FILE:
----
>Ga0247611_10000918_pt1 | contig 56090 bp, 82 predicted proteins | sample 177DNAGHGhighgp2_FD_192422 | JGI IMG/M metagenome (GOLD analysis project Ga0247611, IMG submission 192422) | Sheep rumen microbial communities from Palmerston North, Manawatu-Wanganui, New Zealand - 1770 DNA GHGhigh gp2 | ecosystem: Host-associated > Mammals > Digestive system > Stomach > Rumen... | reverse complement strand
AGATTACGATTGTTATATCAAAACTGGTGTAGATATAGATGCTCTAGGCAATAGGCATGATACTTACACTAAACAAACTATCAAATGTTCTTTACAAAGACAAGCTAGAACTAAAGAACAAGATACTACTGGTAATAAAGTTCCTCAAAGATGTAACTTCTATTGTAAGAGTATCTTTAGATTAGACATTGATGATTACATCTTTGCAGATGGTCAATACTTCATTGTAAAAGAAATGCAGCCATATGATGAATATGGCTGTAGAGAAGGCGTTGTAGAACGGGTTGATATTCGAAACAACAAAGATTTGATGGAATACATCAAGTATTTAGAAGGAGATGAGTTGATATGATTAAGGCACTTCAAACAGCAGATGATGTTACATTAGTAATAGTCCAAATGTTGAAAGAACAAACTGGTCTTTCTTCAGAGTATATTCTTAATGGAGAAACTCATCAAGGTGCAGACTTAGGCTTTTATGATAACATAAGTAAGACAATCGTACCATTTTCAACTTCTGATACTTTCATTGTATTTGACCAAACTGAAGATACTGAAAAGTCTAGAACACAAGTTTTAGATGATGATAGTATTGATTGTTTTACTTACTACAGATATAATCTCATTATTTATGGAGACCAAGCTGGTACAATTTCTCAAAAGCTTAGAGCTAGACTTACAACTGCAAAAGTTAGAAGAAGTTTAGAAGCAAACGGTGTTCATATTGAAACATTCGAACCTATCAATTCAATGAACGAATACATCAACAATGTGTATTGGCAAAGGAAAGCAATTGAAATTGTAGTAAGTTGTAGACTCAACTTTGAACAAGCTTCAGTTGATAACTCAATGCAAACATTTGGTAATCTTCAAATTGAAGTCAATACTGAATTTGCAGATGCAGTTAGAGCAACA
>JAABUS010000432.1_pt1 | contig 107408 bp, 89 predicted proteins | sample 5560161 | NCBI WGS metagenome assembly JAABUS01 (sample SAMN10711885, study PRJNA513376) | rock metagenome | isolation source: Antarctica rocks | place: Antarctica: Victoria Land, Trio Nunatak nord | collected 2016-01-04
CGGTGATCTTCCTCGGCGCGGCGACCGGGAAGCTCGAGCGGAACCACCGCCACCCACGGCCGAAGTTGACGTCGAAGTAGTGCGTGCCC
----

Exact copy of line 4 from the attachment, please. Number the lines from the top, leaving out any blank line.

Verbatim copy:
CGGTGATCTTCCTCGGCGCGGCGACCGGGAAGCTCGAGCGGAACCACCGCCACCCACGGCCGAAGTTGACGTCGAAGTAGTGCGTGCCC